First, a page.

colleges’ educational missions, too, it is often second to the idea
that they should helpmatch classroom skills more closely to
workplace needs.
“Getting Americans back to work is America’s great
challenge,” Jill Biden, a community college instructor and
the wife of Vice President Joe Biden, told community college
leaders at theWhite House
summit. “And community
colleges are critically
important to preparing
graduates for those jobs.”
Community colleges, the
president chimed in, “aren’t
just the key to the future of
their students.They’re also
one of the keys to the future
of our country.”
But higher education
isn’t solely about job training,
said Debra Humphreys, vice
president of the American
Association of Colleges and
Universities, which advocates
for the liberal arts. “Even if
you stay on the economic
front, if you’re talking only
about the role that higher
education is playing to
prepare more andmore students for a changing workplace,
there’s a lack of understanding of how jobs in today’s economy
require more than just vocational training. People have in their
minds a very 20th-century idea of the economy. What I think is
emerging in the 21st-century economy is that students actually
need a broader set of skills and abilities that are provided not
just by narrow training but by the broader college learning that
America has traditionally excelled at.”
What Obama could do better, Humphreys said, “is to
help the public see the difference between narrow training
and real college. We have to create ladders of opportunity so
students, nomatter where they start, have a base of learning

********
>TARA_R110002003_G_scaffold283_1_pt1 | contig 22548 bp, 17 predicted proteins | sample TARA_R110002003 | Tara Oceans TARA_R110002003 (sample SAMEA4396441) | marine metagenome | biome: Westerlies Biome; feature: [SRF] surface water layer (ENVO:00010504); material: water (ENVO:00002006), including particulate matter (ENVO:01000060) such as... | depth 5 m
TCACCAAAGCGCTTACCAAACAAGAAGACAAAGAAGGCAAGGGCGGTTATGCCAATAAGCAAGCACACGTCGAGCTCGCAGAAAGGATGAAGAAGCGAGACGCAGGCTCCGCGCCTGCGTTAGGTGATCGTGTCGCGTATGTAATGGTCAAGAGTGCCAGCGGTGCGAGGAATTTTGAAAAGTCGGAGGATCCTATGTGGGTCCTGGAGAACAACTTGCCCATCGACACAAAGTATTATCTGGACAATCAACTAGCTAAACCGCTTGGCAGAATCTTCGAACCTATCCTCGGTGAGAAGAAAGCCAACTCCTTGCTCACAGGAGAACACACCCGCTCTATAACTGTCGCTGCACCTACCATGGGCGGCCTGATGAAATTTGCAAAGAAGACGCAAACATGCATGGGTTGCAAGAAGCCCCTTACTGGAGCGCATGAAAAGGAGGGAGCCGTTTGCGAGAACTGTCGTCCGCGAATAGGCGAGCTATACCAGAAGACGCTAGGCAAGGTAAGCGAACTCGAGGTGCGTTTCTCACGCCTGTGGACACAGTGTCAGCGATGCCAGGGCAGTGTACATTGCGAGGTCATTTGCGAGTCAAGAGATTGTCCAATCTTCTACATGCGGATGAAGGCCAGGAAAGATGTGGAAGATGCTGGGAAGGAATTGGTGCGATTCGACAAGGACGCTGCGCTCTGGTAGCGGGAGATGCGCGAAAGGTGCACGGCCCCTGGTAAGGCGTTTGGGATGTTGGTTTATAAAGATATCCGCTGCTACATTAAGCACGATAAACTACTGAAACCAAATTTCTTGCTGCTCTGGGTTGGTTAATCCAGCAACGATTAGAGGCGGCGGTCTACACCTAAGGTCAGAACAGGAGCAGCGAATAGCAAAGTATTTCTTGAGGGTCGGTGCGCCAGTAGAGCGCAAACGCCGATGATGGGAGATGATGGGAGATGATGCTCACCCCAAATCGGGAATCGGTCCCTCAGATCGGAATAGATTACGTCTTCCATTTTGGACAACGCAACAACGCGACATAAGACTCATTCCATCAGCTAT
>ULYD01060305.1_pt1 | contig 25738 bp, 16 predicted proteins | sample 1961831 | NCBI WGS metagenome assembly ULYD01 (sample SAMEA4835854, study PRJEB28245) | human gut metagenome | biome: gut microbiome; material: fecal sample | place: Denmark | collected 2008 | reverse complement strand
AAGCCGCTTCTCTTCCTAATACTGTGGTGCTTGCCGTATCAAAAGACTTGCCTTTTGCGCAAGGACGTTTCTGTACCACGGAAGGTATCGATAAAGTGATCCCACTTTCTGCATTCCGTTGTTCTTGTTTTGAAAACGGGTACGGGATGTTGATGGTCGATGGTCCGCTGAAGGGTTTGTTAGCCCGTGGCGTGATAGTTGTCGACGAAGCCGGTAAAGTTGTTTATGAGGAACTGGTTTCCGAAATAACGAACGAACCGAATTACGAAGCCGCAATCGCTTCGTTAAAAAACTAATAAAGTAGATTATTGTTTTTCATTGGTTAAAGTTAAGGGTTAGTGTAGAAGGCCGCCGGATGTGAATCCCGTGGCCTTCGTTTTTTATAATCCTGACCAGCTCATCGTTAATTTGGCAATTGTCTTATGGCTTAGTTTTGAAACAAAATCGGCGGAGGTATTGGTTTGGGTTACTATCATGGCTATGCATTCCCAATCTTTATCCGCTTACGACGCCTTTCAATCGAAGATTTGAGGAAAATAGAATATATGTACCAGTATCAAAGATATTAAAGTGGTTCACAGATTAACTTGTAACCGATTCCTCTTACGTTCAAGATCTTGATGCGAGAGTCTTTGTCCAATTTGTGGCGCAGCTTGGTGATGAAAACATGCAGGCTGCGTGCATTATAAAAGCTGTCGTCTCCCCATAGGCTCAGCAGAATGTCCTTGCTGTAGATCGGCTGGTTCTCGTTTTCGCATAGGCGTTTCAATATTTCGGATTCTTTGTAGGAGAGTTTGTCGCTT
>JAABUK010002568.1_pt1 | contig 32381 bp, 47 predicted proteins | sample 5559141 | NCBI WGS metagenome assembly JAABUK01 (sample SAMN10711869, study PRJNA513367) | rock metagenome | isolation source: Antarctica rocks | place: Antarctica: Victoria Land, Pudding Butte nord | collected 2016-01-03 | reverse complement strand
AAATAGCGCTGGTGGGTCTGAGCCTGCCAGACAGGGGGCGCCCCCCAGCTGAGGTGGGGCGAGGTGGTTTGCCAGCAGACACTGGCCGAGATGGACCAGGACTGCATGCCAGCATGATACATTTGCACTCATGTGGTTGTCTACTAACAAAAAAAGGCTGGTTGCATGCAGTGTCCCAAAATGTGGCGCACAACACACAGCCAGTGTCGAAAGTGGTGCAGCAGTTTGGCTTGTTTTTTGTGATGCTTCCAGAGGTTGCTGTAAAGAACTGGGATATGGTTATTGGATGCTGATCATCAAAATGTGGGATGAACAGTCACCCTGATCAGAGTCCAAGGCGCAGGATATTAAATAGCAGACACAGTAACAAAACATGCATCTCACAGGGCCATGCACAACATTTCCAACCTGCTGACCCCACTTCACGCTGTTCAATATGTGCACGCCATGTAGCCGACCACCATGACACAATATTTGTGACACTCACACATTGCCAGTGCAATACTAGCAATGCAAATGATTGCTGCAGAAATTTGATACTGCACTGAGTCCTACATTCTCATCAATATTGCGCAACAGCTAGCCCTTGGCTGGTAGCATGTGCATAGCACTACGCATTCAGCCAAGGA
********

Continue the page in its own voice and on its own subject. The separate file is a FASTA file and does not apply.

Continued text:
that will allow them to come back into the system and continue
to build their portfolios of skills. And at the moment it’s a
bit toomuddled about what the Obama administration is
trying to advance. Without these distinctions being clear, too
much emphasis could go toward training
programs that won’t really prepare students
for long-term success.”
With prospects bleak for much new
funding in the next two years, speaking out
may be the most effective thing Obama
can do now to keep his higher education
strategy on track, according toWashington
observers. “Not everything takes money,”
said Zumeta. “Talk does help.”
“We’ve got our work cut out for us,”
Kanter conceded. “Like everyone in this
country, we have to domore with less,”
she said, adding that the president has
“painted a picture of a call to action. We
have helped bring to the forefront the need
for Americans to go to college and complete college. We have
a lot of challenges in the funding of that, and a lot of starts and
stops, but the country understands we have a lot of reforms
under way.”
Obama and his teamnow have an opportunity to use their
Robert Zemsky, of the University of Pennsylvania’s
Institute for Research on Higher Education, says
that if funding is tied to results in higher education,
universities can simply rig the game by lowering
barriers to graduation.
John Troha, Black Star, for CrossTalk
Meeting the goal
of the president’s
American Graduation
Initiative would
require graduating
an additional eight
million students by
the end of the decade.